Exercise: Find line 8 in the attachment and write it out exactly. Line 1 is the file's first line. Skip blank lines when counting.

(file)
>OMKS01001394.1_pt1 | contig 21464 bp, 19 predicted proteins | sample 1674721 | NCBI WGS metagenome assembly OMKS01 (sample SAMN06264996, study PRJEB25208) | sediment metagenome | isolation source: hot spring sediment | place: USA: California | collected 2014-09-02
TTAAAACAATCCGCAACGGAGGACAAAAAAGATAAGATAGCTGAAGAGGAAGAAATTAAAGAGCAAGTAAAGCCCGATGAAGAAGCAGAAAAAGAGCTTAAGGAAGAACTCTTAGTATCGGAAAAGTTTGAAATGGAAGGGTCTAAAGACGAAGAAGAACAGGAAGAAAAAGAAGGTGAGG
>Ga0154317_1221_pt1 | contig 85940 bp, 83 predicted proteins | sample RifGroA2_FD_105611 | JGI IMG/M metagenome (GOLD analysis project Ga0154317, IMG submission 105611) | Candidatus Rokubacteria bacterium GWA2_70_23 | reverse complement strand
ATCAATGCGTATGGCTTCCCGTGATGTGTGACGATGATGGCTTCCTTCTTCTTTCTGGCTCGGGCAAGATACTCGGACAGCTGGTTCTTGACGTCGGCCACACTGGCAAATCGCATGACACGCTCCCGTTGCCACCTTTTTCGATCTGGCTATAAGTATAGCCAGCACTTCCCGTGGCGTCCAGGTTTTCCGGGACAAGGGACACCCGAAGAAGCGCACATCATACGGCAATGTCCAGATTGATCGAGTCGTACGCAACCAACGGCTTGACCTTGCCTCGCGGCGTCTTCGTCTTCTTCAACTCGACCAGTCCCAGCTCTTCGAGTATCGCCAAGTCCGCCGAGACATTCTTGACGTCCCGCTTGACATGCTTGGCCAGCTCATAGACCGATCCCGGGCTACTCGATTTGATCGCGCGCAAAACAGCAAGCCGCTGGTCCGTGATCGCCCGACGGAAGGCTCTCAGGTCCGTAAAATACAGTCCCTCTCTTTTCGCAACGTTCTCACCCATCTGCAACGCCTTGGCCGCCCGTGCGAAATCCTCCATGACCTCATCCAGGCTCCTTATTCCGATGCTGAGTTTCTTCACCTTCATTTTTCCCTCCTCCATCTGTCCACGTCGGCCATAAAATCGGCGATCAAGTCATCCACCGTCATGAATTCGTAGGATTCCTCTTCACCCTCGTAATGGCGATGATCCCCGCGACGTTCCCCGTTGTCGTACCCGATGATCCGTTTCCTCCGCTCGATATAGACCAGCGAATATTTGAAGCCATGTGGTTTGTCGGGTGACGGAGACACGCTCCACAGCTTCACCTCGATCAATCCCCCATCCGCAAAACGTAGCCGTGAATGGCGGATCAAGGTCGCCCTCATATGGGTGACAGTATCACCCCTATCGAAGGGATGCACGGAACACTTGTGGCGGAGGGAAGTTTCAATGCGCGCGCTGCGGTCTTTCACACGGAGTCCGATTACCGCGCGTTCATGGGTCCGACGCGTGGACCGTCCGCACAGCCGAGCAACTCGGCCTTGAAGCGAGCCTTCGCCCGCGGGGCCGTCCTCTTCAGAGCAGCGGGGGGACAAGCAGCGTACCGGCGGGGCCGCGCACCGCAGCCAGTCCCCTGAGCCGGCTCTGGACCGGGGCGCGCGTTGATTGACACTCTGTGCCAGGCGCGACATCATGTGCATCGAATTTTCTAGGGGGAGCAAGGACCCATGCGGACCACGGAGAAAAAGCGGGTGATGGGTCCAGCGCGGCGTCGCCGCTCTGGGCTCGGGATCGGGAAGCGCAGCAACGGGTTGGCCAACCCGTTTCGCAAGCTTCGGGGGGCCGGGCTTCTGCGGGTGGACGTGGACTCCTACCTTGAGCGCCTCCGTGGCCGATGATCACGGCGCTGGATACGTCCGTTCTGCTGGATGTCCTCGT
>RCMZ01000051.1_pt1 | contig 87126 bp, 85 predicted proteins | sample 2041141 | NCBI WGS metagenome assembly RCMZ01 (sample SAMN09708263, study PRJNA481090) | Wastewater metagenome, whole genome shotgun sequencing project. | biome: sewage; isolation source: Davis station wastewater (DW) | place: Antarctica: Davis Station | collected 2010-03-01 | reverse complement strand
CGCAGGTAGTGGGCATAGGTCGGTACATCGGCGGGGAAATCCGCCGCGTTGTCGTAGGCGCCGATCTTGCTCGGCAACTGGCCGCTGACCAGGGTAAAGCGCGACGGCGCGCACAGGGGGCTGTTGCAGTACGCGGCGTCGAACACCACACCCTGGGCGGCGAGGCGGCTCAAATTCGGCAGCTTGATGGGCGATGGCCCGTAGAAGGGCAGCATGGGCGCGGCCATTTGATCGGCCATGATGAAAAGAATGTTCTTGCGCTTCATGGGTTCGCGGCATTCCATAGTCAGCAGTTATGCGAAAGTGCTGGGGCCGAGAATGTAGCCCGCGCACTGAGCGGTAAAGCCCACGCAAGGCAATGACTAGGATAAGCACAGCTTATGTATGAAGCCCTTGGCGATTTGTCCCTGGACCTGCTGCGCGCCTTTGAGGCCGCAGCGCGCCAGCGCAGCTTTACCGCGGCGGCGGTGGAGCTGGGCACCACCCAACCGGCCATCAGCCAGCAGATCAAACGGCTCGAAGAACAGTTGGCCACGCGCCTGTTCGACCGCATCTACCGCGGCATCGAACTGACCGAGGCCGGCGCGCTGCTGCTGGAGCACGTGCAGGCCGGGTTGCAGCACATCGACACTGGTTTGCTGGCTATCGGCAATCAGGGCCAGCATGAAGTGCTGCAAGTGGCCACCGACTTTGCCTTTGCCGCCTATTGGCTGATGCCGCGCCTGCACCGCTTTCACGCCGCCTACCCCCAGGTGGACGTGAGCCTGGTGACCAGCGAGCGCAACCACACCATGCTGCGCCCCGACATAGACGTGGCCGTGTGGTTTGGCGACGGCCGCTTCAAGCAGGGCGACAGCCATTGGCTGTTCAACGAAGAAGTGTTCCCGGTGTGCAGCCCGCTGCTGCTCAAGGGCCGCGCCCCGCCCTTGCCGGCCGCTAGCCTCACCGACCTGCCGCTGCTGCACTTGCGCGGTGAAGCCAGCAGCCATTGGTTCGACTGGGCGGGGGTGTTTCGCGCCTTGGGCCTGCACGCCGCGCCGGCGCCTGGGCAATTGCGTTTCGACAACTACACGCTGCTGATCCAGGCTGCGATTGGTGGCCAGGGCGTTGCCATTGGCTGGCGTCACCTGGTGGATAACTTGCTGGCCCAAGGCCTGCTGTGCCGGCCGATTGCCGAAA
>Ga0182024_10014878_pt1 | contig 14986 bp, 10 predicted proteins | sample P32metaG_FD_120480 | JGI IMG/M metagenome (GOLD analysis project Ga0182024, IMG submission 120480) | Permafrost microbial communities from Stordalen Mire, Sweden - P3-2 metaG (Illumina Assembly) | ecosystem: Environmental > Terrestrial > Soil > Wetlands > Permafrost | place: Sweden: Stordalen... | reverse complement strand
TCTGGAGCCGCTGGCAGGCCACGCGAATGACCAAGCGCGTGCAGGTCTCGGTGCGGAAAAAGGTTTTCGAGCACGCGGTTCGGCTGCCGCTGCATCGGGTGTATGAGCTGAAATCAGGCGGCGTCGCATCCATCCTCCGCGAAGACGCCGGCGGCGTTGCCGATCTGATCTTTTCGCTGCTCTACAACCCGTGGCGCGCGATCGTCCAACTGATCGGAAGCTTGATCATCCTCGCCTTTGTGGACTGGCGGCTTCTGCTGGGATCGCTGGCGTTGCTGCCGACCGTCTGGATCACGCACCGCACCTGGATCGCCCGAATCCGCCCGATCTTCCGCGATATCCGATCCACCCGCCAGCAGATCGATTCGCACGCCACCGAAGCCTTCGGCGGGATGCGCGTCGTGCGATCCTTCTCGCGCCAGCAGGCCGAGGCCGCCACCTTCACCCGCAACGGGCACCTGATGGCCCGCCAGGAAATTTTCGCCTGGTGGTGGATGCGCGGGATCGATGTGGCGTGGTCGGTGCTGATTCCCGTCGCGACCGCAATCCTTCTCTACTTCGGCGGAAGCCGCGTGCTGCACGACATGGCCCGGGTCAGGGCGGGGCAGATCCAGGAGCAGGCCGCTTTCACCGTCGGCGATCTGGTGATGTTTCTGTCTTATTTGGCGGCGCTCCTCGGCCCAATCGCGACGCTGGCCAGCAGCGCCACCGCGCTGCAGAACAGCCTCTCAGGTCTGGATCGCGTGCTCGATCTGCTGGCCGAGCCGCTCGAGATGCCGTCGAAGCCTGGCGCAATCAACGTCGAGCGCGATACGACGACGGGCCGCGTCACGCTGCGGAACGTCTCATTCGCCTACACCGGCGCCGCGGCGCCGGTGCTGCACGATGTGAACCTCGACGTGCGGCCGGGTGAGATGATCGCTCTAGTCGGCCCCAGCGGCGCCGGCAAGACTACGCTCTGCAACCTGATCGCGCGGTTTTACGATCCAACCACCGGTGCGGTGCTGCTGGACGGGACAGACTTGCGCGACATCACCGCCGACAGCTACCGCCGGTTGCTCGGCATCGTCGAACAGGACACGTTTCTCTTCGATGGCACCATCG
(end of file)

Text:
TCTGGAGCCGCTGGCAGGCCACGCGAATGACCAAGCGCGTGCAGGTCTCGGTGCGGAAAAAGGTTTTCGAGCACGCGGTTCGGCTGCCGCTGCATCGGGTGTATGAGCTGAAATCAGGCGGCGTCGCATCCATCCTCCGCGAAGACGCCGGCGGCGTTGCCGATCTGATCTTTTCGCTGCTCTACAACCCGTGGCGCGCGATCGTCCAACTGATCGGAAGCTTGATCATCCTCGCCTTTGTGGACTGGCGGCTTCTGCTGGGATCGCTGGCGTTGCTGCCGACCGTCTGGATCACGCACCGCACCTGGATCGCCCGAATCCGCCCGATCTTCCGCGATATCCGATCCACCCGCCAGCAGATCGATTCGCACGCCACCGAAGCCTTCGGCGGGATGCGCGTCGTGCGATCCTTCTCGCGCCAGCAGGCCGAGGCCGCCACCTTCACCCGCAACGGGCACCTGATGGCCCGCCAGGAAATTTTCGCCTGGTGGTGGATGCGCGGGATCGATGTGGCGTGGTCGGTGCTGATTCCCGTCGCGACCGCAATCCTTCTCTACTTCGGCGGAAGCCGCGTGCTGCACGACATGGCCCGGGTCAGGGCGGGGCAGATCCAGGAGCAGGCCGCTTTCACCGTCGGCGATCTGGTGATGTTTCTGTCTTATTTGGCGGCGCTCCTCGGCCCAATCGCGACGCTGGCCAGCAGCGCCACCGCGCTGCAGAACAGCCTCTCAGGTCTGGATCGCGTGCTCGATCTGCTGGCCGAGCCGCTCGAGATGCCGTCGAAGCCTGGCGCAATCAACGTCGAGCGCGATACGACGACGGGCCGCGTCACGCTGCGGAACGTCTCATTCGCCTACACCGGCGCCGCGGCGCCGGTGCTGCACGATGTGAACCTCGACGTGCGGCCGGGTGAGATGATCGCTCTAGTCGGCCCCAGCGGCGCCGGCAAGACTACGCTCTGCAACCTGATCGCGCGGTTTTACGATCCAACCACCGGTGCGGTGCTGCTGGACGGGACAGACTTGCGCGACATCACCGCCGACAGCTACCGCCGGTTGCTCGGCATCGTCGAACAGGACACGTTTCTCTTCGATGGCACCATCG